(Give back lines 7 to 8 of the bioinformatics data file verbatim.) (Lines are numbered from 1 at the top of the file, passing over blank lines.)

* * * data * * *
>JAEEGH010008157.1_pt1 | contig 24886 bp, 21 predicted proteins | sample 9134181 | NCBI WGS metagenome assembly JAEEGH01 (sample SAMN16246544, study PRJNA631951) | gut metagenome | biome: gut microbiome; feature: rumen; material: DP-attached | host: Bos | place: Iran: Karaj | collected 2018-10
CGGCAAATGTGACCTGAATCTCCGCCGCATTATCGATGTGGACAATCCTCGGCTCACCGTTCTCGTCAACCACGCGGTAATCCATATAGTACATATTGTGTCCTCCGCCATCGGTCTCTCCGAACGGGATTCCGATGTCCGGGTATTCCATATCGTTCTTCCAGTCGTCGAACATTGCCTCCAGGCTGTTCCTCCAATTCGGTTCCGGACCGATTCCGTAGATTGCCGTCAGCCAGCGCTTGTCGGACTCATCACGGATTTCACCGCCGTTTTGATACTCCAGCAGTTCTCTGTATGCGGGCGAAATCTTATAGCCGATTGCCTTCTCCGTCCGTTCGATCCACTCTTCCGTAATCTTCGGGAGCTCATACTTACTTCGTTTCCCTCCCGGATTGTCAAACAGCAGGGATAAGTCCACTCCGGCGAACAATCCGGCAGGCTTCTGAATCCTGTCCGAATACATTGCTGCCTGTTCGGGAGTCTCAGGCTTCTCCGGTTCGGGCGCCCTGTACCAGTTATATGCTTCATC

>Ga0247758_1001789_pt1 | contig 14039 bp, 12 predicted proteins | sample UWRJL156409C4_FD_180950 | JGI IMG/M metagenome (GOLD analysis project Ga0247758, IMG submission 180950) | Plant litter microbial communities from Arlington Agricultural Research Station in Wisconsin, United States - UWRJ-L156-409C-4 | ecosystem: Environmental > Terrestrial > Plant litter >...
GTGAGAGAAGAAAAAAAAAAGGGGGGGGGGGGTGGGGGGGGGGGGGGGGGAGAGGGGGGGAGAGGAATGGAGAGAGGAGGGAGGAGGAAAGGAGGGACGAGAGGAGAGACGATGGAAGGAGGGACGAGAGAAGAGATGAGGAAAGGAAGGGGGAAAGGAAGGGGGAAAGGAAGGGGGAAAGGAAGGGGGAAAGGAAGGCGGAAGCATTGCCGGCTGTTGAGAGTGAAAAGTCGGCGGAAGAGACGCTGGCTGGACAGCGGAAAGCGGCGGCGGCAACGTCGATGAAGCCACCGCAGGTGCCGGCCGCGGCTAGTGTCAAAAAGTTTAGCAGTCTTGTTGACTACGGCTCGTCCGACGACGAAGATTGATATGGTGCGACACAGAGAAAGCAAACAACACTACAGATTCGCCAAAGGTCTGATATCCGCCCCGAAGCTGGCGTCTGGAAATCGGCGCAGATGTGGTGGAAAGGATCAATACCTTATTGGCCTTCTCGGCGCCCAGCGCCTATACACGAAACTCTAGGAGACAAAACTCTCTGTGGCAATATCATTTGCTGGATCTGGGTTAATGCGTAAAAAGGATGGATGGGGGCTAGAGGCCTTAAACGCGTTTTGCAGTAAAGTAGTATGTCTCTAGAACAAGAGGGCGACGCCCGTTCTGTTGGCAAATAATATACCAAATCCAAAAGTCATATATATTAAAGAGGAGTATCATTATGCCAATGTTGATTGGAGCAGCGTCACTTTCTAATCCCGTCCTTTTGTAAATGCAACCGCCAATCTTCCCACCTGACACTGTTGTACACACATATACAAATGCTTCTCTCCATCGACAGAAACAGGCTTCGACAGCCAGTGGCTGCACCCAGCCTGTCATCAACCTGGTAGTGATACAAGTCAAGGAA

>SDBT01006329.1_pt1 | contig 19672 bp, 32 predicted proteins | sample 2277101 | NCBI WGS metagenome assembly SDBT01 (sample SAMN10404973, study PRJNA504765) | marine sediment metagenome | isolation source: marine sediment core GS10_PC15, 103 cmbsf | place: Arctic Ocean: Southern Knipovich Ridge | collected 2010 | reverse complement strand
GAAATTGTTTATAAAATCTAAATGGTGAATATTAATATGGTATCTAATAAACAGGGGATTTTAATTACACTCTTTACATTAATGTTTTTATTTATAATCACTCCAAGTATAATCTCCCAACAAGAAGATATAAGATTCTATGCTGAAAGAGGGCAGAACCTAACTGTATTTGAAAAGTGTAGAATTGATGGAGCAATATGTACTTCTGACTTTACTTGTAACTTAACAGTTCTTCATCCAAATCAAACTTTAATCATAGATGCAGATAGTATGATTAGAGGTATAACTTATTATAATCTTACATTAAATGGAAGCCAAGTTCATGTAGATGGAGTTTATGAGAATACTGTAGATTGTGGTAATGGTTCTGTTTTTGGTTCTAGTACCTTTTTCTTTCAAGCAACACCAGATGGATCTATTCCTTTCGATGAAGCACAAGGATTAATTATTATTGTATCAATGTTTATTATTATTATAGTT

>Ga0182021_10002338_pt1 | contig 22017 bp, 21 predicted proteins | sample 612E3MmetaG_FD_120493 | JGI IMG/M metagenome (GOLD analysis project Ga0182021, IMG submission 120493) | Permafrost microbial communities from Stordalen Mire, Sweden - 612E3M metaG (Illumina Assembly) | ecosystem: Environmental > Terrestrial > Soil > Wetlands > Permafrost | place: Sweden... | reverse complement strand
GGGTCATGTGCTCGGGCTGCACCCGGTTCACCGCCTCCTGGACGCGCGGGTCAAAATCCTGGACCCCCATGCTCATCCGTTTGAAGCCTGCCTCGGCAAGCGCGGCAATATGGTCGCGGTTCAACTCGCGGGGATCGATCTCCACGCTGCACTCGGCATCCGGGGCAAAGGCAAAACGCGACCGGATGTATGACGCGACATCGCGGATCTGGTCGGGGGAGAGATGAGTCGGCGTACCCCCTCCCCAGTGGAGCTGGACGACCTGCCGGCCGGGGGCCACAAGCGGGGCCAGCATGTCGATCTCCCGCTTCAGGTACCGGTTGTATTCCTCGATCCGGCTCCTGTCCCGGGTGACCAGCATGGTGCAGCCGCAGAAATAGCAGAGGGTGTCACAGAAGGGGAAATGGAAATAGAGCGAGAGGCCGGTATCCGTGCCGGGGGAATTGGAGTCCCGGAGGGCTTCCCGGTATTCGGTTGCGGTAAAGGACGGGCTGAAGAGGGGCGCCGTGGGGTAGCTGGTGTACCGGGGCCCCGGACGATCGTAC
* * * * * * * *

>Ga0182021_10002338_pt1 | contig 22017 bp, 21 predicted proteins | sample 612E3MmetaG_FD_120493 | JGI IMG/M metagenome (GOLD analysis project Ga0182021, IMG submission 120493) | Permafrost microbial communities from Stordalen Mire, Sweden - 612E3M metaG (Illumina Assembly) | ecosystem: Environmental > Terrestrial > Soil > Wetlands > Permafrost | place: Sweden... | reverse complement strand
GGGTCATGTGCTCGGGCTGCACCCGGTTCACCGCCTCCTGGACGCGCGGGTCAAAATCCTGGACCCCCATGCTCATCCGTTTGAAGCCTGCCTCGGCAAGCGCGGCAATATGGTCGCGGTTCAACTCGCGGGGATCGATCTCCACGCTGCACTCGGCATCCGGGGCAAAGGCAAAACGCGACCGGATGTATGACGCGACATCGCGGATCTGGTCGGGGGAGAGATGAGTCGGCGTACCCCCTCCCCAGTGGAGCTGGACGACCTGCCGGCCGGGGGCCACAAGCGGGGCCAGCATGTCGATCTCCCGCTTCAGGTACCGGTTGTATTCCTCGATCCGGCTCCTGTCCCGGGTGACCAGCATGGTGCAGCCGCAGAAATAGCAGAGGGTGTCACAGAAGGGGAAATGGAAATAGAGCGAGAGGCCGGTATCCGTGCCGGGGGAATTGGAGTCCCGGAGGGCTTCCCGGTATTCGGTTGCGGTAAAGGACGGGCTGAAGAGGGGCGCCGTGGGGTAGCTGGTGTACCGGGGCCCCGGACGATCGTAC